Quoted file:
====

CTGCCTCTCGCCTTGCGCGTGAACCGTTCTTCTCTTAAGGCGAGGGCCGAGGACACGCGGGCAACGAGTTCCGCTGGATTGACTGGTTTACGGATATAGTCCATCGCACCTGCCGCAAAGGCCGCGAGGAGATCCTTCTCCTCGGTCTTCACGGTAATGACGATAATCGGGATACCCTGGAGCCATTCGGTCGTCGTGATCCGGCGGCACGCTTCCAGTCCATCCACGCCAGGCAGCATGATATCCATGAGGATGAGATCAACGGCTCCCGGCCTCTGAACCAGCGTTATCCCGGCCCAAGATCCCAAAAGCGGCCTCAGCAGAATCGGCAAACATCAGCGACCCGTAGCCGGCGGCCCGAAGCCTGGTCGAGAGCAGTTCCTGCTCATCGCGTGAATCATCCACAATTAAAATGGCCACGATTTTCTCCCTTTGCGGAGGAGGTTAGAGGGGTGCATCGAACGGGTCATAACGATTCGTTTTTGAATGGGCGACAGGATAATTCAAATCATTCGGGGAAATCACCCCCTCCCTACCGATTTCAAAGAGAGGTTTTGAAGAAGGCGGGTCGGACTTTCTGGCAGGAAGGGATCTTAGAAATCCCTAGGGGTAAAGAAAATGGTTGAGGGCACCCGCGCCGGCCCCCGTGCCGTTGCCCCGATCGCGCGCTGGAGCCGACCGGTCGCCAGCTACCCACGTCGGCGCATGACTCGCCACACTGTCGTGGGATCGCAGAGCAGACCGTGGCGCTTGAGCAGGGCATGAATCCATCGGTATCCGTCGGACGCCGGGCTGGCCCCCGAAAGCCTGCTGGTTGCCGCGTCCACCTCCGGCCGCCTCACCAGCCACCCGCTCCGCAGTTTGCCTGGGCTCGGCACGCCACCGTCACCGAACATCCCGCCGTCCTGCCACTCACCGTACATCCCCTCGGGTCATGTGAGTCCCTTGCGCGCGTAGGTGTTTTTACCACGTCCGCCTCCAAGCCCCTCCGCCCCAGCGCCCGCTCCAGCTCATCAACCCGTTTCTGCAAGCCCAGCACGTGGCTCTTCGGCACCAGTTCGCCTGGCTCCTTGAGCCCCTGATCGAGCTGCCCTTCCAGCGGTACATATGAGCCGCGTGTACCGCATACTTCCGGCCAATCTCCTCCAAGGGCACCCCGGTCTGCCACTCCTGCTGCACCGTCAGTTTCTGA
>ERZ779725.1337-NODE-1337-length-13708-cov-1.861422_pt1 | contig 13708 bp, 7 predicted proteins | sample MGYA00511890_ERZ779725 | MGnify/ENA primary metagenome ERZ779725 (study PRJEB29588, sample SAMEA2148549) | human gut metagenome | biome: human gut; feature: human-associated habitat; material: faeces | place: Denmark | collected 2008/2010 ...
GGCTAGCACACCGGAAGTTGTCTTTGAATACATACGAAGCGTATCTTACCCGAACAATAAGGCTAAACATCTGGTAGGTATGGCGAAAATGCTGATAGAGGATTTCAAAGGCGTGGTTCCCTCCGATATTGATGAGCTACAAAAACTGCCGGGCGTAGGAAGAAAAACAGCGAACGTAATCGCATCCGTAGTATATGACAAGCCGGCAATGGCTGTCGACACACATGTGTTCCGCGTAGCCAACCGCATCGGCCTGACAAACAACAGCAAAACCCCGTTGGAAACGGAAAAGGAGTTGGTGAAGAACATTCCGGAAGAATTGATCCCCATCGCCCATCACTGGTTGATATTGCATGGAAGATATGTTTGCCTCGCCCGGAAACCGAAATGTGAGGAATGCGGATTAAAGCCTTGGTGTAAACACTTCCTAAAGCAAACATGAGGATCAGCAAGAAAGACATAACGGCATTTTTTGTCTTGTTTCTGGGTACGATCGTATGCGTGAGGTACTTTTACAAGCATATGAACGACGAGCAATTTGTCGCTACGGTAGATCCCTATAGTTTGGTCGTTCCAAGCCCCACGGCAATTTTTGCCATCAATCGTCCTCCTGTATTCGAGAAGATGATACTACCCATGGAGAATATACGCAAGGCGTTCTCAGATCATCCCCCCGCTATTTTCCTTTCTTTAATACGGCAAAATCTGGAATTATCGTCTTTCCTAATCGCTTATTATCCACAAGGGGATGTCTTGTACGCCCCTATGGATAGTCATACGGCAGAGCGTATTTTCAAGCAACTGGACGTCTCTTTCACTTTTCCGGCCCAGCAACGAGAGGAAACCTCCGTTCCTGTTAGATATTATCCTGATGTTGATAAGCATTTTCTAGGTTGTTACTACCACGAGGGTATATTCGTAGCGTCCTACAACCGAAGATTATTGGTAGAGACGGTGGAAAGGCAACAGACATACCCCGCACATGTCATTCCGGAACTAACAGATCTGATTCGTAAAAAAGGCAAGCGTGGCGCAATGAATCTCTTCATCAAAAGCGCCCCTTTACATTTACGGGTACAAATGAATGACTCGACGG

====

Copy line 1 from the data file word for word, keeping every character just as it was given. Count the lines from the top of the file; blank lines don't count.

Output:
CTGCCTCTCGCCTTGCGCGTGAACCGTTCTTCTCTTAAGGCGAGGGCCGAGGACACGCGGGCAACGAGTTCCGCTGGATTGACTGGTTTACGGATATAGTCCATCGCACCTGCCGCAAAGGCCGCGAGGAGATCCTTCTCCTCGGTCTTCACGGTAATGACGATAATCGGGATACCCTGGAGCCATTCGGTCGTCGTGATCCGGCGGCACGCTTCCAGTCCATCCACGCCAGGCAGCATGATATCCATGAGGATGAGATCAACGGCTCCCGGCCTCTGAACCAGCGTTATCCCGGCCCAAGATCCCAAAAGCGGCCTCAGCAGAATCGGCAAACATCAGCGACCCGTAGCCGGCGGCCCGAAGCCTGGTCGAGAGCAGTTCCTGCTCATCGCGTGAATCATCCACAATTAAAATGGCCACGATTTTCTCCCTTTGCGGAGGAGGTTAGAGGGGTGCATCGAACGGGTCATAACGATTCGTTTTTGAATGGGCGACAGGATAATTCAAATCATTCGGGGAAATCACCCCCTCCCTACCGATTTCAAAGAGAGGTTTTGAAGAAGGCGGGTCGGACTTTCTGGCAGGAAGGGATCTTAGAAATCCCTAGGGGTAAAGAAAATGGTTGAGGGCACCCGCGCCGGCCCCCGTGCCGTTGCCCCGATCGCGCGCTGGAGCCGACCGGTCGCCAGCTACCCACGTCGGCGCATGACTCGCCACACTGTCGTGGGATCGCAGAGCAGACCGTGGCGCTTGAGCAGGGCATGAATCCATCGGTATCCGTCGGACGCCGGGCTGGCCCCCGAAAGCCTGCTGGTTGCCGCGTCCACCTCCGGCCGCCTCACCAGCCACCCGCTCCGCAGTTTGCCTGGGCTCGGCACGCCACCGTCACCGAACATCCCGCCGTCCTGCCACTCACCGTACATCCCCTCGGGTCATGTGAGTCCCTTGCGCGCGTAGGTGTTTTTACCACGTCCGCCTCCAAGCCCCTCCGCCCCAGCGCCCGCTCCAGCTCATCAACCCGTTTCTGCAAGCCCAGCACGTGGCTCTTCGGCACCAGTTCGCCTGGCTCCTTGAGCCCCTGATCGAGCTGCCCTTCCAGCGGTACATATGAGCCGCGTGTACCGCATACTTCCGGCCAATCTCCTCCAAGGGCACCCCGGTCTGCCACTCCTGCTGCACCGTCAGTTTCTGA